A tumultuous 2019 for the world’s biggest independent agency, M&C Saatchi, has seen Maurice Saatchi and three other non-executive board members quit their posts overnight.
Lord Saatchi (pictured below) – who founded the agency in 1995 – fell on his sword, along with other board members including Lord Dobbs, Sir Michael Peat and Lorna Tilbian.
Dobbs, a Conservative politician, is best known for creating the House of Cards novels, which were later turned into a TV series. Peat is a former accountant and former private secretary to Prince Charles, and Tilbian is a media analyst and stock broking executive.
There are now murmurings emanating from London’s city traders that Accenture Interactive could make a play for the agency. A ballpark figure of £90 million ($A175 million) has been mooted as a possible price tag – small change for Accenture – who’d no doubt prefer it at £70 million ($A135 million).
The big carrot for Accenture would be M&C Sport and Entertainment, M&C’s thriving marketing and sponsorship division. As creative increasingly struggles to pay the bills, sport and entertainment is proving increasingly lucrative.
Accenture buying M&C Saatchi would give it a significant leg-up into the space. Whether it bought M&C Saatchi outright or just made a play for just M&C Sport and Entertainment remains to be seen. Regardless, shareholders and the share price would no doubt welcome Accenture’s overtures.
It’s been a particularly tough year for the London-headquartered agency with its share price tanking from a year high of £4 ($A7.70) down to almost £1 ($A1.93) on the back of grim profit warnings.
In September, it revealed a slide in sales and profit for the first half of the year following a slew of client losses. Profit fell 67 per cent to £2.5 million ($A4.8 million).
Last week, the company warned 2019 profit would be “significantly below the levels expected”.
In August, PwC discovered a series of historical “misstatements” on its balance sheet tallying to £6.5 million ($A12.5 million). Something the company described as a “cock-up in the accounts department”.
M&C Saatchi operates in 30 global territories, including its second biggest market – Australia. B&T reached out to its Australian CEO Jaimes Leggett for comment, but had not received a reply at the time of publishing.
Following the departure of the quartet overnight, M&C Saatchi chairman Jeremy Sinclair issued a statement: “We have accepted the decision of these directors to resign. We are determined to restore the operational performance and profitability of the business and are already implementing all of the recommendations set out in the PwC report we announced last week.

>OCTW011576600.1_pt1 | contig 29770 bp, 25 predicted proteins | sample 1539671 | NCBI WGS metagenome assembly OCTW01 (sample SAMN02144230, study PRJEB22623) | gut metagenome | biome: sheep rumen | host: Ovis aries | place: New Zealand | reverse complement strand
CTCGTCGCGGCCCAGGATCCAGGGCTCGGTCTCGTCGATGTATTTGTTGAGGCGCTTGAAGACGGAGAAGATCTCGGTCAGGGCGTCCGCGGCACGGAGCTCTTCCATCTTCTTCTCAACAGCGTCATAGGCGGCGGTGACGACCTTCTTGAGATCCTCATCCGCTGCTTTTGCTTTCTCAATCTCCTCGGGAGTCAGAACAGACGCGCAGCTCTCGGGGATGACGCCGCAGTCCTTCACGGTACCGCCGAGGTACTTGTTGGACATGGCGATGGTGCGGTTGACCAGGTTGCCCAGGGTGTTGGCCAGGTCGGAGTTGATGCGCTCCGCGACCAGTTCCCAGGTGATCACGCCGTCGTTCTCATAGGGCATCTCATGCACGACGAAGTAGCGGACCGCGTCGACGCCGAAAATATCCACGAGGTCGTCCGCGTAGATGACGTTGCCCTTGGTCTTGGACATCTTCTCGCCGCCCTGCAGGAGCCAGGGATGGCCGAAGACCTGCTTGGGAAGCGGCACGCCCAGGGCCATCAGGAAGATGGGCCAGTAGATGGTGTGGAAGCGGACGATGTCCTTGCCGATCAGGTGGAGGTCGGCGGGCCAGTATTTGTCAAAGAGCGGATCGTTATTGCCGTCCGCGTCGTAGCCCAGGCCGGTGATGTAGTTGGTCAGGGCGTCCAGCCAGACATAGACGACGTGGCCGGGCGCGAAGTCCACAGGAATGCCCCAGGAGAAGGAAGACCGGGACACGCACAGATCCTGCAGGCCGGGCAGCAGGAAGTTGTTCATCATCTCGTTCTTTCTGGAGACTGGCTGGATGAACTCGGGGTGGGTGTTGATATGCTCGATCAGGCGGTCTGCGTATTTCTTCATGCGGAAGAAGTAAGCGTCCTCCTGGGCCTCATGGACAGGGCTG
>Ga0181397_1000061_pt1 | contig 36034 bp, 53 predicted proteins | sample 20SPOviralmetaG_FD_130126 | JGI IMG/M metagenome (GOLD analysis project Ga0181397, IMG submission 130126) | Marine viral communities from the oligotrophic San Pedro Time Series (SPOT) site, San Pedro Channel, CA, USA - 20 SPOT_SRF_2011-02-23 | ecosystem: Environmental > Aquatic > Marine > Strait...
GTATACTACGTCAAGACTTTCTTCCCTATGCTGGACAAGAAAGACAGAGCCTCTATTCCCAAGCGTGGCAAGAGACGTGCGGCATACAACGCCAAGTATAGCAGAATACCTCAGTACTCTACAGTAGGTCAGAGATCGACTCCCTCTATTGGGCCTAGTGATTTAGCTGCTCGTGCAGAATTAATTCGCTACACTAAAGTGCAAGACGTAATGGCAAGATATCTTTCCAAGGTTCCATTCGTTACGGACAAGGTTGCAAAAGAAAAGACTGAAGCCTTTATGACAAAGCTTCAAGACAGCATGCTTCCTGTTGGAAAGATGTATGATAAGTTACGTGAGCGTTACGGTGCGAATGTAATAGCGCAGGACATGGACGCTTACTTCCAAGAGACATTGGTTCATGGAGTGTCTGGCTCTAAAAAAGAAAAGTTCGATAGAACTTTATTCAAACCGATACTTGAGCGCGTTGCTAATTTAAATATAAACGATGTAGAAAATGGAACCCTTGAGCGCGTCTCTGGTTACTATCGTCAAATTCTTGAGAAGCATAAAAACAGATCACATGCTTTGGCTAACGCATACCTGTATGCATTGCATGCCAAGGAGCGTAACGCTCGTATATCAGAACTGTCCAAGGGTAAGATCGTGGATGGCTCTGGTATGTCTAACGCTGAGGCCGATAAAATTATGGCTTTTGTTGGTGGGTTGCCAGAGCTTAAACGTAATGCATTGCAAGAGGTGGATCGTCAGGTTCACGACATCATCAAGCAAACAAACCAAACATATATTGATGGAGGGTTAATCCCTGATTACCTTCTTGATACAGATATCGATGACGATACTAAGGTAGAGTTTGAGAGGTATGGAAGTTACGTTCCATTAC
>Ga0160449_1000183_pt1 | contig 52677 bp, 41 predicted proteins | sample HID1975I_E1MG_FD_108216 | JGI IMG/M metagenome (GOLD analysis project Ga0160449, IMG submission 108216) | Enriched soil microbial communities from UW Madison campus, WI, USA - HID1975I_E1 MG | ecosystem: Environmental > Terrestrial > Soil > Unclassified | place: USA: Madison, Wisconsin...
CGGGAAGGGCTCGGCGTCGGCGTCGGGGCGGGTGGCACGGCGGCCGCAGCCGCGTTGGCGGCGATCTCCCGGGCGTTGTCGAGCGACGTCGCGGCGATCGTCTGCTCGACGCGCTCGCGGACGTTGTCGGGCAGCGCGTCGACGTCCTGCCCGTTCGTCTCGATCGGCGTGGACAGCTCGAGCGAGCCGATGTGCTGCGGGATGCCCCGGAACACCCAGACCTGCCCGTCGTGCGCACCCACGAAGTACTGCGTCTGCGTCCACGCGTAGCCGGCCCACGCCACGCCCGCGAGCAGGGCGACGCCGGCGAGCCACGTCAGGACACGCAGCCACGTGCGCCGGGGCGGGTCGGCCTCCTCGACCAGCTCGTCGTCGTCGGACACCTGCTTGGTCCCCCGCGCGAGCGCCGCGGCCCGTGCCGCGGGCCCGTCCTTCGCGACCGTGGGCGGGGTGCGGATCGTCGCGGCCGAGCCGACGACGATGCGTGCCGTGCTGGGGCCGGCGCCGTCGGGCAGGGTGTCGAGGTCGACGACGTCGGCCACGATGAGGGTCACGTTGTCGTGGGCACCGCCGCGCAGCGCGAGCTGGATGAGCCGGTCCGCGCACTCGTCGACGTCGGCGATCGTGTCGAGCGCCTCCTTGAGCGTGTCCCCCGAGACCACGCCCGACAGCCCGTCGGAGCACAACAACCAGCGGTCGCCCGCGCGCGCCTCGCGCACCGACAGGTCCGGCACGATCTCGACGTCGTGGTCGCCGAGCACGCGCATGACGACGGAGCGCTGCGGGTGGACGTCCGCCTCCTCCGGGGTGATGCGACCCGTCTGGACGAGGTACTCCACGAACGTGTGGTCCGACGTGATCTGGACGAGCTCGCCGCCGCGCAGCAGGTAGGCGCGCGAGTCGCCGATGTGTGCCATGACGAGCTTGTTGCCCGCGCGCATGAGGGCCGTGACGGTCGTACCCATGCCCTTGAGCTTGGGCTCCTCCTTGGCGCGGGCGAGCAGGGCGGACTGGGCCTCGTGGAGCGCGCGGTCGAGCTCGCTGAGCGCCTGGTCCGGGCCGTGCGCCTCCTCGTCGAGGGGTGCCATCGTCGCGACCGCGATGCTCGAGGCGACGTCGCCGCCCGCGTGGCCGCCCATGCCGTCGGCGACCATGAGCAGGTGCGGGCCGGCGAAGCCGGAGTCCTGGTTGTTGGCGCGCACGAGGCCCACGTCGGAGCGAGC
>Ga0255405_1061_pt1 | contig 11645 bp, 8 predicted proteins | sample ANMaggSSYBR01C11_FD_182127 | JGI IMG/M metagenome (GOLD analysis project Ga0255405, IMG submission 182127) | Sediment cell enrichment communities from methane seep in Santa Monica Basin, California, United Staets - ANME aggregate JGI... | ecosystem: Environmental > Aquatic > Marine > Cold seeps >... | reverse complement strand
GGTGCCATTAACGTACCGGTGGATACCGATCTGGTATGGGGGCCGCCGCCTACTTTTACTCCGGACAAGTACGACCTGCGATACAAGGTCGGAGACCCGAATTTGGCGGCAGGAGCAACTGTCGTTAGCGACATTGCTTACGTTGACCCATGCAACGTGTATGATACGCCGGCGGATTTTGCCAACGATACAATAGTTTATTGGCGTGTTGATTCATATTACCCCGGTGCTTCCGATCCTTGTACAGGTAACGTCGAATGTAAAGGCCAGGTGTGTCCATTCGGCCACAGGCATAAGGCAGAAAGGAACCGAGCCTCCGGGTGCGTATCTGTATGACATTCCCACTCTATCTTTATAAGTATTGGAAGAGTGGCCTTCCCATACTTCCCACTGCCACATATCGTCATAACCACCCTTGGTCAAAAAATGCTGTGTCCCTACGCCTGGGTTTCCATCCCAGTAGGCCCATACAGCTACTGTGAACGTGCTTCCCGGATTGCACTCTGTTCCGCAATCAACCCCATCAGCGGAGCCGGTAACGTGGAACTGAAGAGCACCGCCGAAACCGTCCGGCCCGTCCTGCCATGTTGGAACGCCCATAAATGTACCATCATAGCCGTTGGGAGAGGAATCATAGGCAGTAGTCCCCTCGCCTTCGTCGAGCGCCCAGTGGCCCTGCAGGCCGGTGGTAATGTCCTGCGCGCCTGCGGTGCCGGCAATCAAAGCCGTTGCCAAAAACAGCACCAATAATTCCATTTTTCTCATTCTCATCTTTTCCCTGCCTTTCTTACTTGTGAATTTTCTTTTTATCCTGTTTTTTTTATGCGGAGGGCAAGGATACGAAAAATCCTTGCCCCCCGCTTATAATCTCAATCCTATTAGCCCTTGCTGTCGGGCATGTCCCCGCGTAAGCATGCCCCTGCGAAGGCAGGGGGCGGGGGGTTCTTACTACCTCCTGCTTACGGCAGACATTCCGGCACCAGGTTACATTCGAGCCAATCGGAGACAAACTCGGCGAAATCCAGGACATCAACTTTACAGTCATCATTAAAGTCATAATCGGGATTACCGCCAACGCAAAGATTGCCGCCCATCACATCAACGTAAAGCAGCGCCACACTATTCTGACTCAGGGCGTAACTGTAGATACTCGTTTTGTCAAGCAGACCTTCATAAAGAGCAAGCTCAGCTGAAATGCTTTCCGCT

“We had started a process to reconstruct our board with new independent directors. This new board will have a mandate to conduct a full review of all aspects of our governance.”
Chief executive David Kershaw, founding partner Bill Muirhead, chief financial officer Mickey Kalifa and finance director Andy Blackstone are still listed as directors on the firm’s website, alongside Sinclair.
The ongoing problems at its UK operations have forced the agency to begin a £2.5 million cost-cutting drive that will reportedly lead to significant job reductions. The UK operation employs about 840 staff, one-third of its 2600 global headcount. The cuts are expected to produce annual savings of about £6 million ($A11.5 million) in 2020 and onwards.
Russ Mould, investment director at AJ Bell, said of the board’s departure: “At a time when investors are making ever-higher demands of companies in terms of their corporate governance and how they are run, heads were always going to roll at M&C Saatchi after a run of profit warnings and revelations that accounting errors could date back over five years.
“Investors will now be hoping that a fresh approach in the boardroom will help chief executive David [Kershaw] and relatively new finance chief Mickey Kalifa with their root-and-branch review of the business and their efforts to turn around M&C Saatchi’s financial results and reputation.”